Black Bean and Roasted Poblano Soup

Welcome to Paradise.
This is what Joy Pierson, co-owner of Candle 79 will say to you if she happens to be in the restaurant when you arrive.
So picture yourself sitting in a cozy booth with people you love, drinking organic wine (or an organic mango mojito), and knowing that no animals were harmed in the making of the meal you’re about to enjoy. And then you taste the food and it completely blows your mind because you had no idea vegetables could taste this good. Obviously you knew they could taste great. But this is a whole other level of legumes! Pretty close to Paradise in my book. It might be even more paradisiacal (yes that is the correct adjective for Paradise…who knew?) if Paul McCartney were sitting at the next table. And it was your birthday. And he noticed and came over to sing “Happy Birthday.” It could happen. I’m just saying. It’s Paradise after all. And it’s New York.

So the Candle 79 Cookbook came out two weeks ago. I have known I was going to cook my way through it from the day they announced it, well over a year ago. Because I think Angel Ramos is the most talented chef I ever met (not to mention an absolute sweetheart), because everyone I know agrees that if we could eat at Candle 79 every day, we would all be vegans (and that seems like a really good thing), and because I’ve seen “Julie and Julia” as often in my thirties, as I saw “Dirty Dancing” in my teens.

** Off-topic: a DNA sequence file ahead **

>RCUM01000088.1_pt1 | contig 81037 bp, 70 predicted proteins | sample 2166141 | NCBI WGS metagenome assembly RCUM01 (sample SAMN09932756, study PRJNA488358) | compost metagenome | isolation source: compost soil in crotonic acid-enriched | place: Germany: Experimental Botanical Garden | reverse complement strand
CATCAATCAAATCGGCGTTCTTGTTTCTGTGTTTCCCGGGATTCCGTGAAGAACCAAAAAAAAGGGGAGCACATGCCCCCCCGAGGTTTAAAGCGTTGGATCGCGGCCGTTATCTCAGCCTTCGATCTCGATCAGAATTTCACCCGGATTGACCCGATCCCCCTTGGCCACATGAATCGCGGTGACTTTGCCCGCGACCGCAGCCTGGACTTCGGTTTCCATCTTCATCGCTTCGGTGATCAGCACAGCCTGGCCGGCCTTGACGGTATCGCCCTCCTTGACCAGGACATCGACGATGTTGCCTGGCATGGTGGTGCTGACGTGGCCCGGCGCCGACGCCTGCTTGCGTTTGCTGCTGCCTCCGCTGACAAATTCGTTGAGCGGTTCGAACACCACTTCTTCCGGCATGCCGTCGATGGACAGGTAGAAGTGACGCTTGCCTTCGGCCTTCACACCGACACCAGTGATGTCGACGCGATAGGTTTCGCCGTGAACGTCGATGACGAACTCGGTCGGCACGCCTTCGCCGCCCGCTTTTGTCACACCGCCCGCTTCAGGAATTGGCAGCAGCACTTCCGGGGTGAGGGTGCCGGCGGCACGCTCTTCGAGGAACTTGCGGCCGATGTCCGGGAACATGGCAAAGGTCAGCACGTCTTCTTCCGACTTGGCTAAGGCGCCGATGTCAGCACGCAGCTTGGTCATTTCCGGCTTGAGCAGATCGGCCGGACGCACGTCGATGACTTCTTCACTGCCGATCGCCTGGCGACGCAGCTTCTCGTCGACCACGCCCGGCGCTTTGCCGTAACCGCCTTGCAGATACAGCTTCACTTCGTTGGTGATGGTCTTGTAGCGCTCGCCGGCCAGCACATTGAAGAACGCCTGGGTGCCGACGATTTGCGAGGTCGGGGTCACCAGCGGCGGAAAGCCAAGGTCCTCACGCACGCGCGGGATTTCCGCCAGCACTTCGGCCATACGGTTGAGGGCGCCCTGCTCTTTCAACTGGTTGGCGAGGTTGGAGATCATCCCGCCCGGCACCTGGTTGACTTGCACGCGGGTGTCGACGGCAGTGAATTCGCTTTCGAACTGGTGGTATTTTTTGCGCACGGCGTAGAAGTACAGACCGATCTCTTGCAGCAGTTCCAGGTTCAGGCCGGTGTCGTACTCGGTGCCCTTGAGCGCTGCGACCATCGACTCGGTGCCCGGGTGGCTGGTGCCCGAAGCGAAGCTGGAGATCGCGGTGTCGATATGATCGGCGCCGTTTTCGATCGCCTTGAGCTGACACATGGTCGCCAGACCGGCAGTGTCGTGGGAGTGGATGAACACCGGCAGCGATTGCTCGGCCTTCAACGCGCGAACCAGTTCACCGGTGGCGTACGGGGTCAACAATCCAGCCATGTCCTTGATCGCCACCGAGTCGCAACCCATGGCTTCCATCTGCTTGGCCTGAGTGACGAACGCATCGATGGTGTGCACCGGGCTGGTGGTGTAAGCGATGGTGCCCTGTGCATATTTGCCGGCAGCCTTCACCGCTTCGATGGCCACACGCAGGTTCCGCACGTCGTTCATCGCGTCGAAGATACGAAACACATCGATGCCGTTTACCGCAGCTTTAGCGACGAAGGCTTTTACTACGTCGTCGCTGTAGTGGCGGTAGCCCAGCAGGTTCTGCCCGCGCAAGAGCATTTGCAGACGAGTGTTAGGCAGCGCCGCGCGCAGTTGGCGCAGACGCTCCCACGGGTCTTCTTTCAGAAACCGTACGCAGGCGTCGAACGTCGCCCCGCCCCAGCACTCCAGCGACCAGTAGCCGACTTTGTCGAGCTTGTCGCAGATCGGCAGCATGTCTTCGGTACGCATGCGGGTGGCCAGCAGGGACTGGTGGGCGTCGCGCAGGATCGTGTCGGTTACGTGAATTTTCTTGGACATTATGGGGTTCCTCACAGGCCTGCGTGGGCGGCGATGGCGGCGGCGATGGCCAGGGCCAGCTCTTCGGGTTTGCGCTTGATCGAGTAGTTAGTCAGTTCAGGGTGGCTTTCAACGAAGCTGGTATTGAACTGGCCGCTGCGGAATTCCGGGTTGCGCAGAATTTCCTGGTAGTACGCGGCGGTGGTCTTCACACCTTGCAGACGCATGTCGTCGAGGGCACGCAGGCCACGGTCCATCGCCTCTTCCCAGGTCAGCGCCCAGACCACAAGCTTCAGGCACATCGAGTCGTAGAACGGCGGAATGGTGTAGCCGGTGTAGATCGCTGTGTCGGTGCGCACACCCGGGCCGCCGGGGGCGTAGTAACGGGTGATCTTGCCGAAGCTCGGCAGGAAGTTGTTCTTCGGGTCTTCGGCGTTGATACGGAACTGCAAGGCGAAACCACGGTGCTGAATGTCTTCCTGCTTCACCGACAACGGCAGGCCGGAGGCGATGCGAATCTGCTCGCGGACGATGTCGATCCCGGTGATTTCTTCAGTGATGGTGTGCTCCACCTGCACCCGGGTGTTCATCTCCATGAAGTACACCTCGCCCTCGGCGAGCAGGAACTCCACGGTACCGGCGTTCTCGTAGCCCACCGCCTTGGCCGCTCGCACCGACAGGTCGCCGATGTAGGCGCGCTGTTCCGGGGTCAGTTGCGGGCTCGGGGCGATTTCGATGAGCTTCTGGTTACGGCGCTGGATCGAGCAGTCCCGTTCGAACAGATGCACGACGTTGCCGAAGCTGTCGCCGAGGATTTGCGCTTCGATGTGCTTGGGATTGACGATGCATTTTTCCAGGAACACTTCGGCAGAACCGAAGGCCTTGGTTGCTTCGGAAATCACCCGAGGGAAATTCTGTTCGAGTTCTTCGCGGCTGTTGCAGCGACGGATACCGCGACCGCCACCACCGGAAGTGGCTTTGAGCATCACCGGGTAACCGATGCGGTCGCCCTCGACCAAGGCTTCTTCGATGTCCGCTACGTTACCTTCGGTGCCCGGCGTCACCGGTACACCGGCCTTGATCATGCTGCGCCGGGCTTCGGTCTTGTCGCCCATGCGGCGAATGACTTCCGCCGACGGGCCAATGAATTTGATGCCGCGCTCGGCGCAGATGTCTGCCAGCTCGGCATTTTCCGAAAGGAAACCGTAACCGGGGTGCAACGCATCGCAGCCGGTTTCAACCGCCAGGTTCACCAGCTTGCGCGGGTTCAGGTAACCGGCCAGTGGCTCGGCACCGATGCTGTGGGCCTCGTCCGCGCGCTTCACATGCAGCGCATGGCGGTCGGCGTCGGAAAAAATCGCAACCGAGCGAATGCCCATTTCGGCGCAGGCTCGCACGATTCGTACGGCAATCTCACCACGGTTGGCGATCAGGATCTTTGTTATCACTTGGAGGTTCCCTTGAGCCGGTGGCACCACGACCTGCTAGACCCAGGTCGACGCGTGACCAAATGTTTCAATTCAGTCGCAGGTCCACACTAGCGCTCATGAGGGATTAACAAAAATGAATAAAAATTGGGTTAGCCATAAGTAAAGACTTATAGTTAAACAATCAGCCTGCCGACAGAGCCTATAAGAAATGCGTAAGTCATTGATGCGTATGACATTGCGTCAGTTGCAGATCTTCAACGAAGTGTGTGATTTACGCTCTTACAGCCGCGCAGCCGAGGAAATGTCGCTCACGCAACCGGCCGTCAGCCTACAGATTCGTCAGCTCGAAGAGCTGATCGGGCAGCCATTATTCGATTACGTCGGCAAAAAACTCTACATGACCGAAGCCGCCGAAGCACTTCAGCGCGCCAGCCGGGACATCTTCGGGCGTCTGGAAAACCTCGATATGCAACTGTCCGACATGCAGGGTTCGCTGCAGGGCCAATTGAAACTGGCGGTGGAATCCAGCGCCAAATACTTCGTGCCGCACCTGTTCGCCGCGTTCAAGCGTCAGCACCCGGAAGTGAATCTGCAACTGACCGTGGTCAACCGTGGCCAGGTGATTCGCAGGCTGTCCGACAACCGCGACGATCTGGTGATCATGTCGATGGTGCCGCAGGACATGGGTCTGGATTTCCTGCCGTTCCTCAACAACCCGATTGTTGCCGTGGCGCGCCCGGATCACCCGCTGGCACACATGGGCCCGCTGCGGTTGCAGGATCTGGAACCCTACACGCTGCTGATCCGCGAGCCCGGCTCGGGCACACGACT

Let me just say though, that I will take my time with this project. Because I can’t make a recipe a day (nobody here to eat it, no time). Because there are oh so many other things I also have to absolutely cook.  Because there are several recipes that require seasonal ingredients. So be patient. We will walk, not run! (this insight must be a symptom of moving to Brooklyn…everybody in Manhattan runs)!

I started small in terms of effort, with black bean soup and cashew creme fraiche (page 35).
It was great for dinner last night. And still excellent for breakfast this morning. The rest is going in the freezer.

PS: This was the first time I cooked a poblano pepper. It’s from Puebla, Mexico, and it’s part of the chili family. The green ones are mild, though very flavorful, more like a bell pepper (which in a pinch, you could replace it with, though it wouldn’t be nearly as exotic and cool). You should have seen me trying to roast mine over the little gas burner on my stove. Not quite the flame of a restaurant kitchen. It took a while, and I kept jumping when the skin burst with a little sizzle, but it came out black and bubbly and made the kitchen smell very good. Next time though, I might roast it in the oven.